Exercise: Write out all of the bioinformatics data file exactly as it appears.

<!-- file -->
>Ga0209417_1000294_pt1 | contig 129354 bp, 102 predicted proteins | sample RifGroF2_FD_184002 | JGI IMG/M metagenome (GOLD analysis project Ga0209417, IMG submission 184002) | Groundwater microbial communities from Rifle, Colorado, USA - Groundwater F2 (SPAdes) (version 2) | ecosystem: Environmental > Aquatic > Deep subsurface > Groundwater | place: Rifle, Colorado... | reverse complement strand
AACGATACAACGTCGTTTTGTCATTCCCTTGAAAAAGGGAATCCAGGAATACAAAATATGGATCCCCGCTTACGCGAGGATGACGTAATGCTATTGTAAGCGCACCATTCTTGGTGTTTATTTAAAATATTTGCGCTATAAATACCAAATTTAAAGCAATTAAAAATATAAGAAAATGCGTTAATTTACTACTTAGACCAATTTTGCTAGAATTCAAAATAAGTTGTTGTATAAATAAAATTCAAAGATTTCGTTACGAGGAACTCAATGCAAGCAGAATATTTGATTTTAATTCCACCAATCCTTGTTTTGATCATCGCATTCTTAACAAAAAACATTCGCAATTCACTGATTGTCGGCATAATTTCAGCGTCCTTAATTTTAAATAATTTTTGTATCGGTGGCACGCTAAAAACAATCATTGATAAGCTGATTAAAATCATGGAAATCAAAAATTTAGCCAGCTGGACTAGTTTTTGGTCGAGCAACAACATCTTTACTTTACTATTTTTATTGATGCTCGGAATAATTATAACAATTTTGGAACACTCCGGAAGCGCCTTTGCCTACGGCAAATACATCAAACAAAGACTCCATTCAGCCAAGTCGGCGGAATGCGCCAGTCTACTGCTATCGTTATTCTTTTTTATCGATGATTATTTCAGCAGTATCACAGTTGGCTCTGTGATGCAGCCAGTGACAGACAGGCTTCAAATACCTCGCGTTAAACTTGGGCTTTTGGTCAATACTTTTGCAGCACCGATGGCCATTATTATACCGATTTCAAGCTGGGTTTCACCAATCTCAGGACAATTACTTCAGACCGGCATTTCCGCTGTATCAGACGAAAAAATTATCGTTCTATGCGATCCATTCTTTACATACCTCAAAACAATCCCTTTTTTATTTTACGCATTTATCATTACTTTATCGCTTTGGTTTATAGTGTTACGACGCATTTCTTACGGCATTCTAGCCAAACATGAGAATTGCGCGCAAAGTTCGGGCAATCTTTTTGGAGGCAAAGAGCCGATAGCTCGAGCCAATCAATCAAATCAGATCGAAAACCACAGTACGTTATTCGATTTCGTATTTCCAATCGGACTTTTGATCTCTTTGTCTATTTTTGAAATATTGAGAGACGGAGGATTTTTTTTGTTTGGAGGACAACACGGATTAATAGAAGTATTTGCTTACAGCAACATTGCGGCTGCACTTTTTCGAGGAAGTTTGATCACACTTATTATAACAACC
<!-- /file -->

>Ga0209417_1000294_pt1 | contig 129354 bp, 102 predicted proteins | sample RifGroF2_FD_184002 | JGI IMG/M metagenome (GOLD analysis project Ga0209417, IMG submission 184002) | Groundwater microbial communities from Rifle, Colorado, USA - Groundwater F2 (SPAdes) (version 2) | ecosystem: Environmental > Aquatic > Deep subsurface > Groundwater | place: Rifle, Colorado... | reverse complement strand
AACGATACAACGTCGTTTTGTCATTCCCTTGAAAAAGGGAATCCAGGAATACAAAATATGGATCCCCGCTTACGCGAGGATGACGTAATGCTATTGTAAGCGCACCATTCTTGGTGTTTATTTAAAATATTTGCGCTATAAATACCAAATTTAAAGCAATTAAAAATATAAGAAAATGCGTTAATTTACTACTTAGACCAATTTTGCTAGAATTCAAAATAAGTTGTTGTATAAATAAAATTCAAAGATTTCGTTACGAGGAACTCAATGCAAGCAGAATATTTGATTTTAATTCCACCAATCCTTGTTTTGATCATCGCATTCTTAACAAAAAACATTCGCAATTCACTGATTGTCGGCATAATTTCAGCGTCCTTAATTTTAAATAATTTTTGTATCGGTGGCACGCTAAAAACAATCATTGATAAGCTGATTAAAATCATGGAAATCAAAAATTTAGCCAGCTGGACTAGTTTTTGGTCGAGCAACAACATCTTTACTTTACTATTTTTATTGATGCTCGGAATAATTATAACAATTTTGGAACACTCCGGAAGCGCCTTTGCCTACGGCAAATACATCAAACAAAGACTCCATTCAGCCAAGTCGGCGGAATGCGCCAGTCTACTGCTATCGTTATTCTTTTTTATCGATGATTATTTCAGCAGTATCACAGTTGGCTCTGTGATGCAGCCAGTGACAGACAGGCTTCAAATACCTCGCGTTAAACTTGGGCTTTTGGTCAATACTTTTGCAGCACCGATGGCCATTATTATACCGATTTCAAGCTGGGTTTCACCAATCTCAGGACAATTACTTCAGACCGGCATTTCCGCTGTATCAGACGAAAAAATTATCGTTCTATGCGATCCATTCTTTACATACCTCAAAACAATCCCTTTTTTATTTTACGCATTTATCATTACTTTATCGCTTTGGTTTATAGTGTTACGACGCATTTCTTACGGCATTCTAGCCAAACATGAGAATTGCGCGCAAAGTTCGGGCAATCTTTTTGGAGGCAAAGAGCCGATAGCTCGAGCCAATCAATCAAATCAGATCGAAAACCACAGTACGTTATTCGATTTCGTATTTCCAATCGGACTTTTGATCTCTTTGTCTATTTTTGAAATATTGAGAGACGGAGGATTTTTTTTGTTTGGAGGACAACACGGATTAATAGAAGTATTTGCTTACAGCAACATTGCGGCTGCACTTTTTCGAGGAAGTTTGATCACACTTATTATAACAACC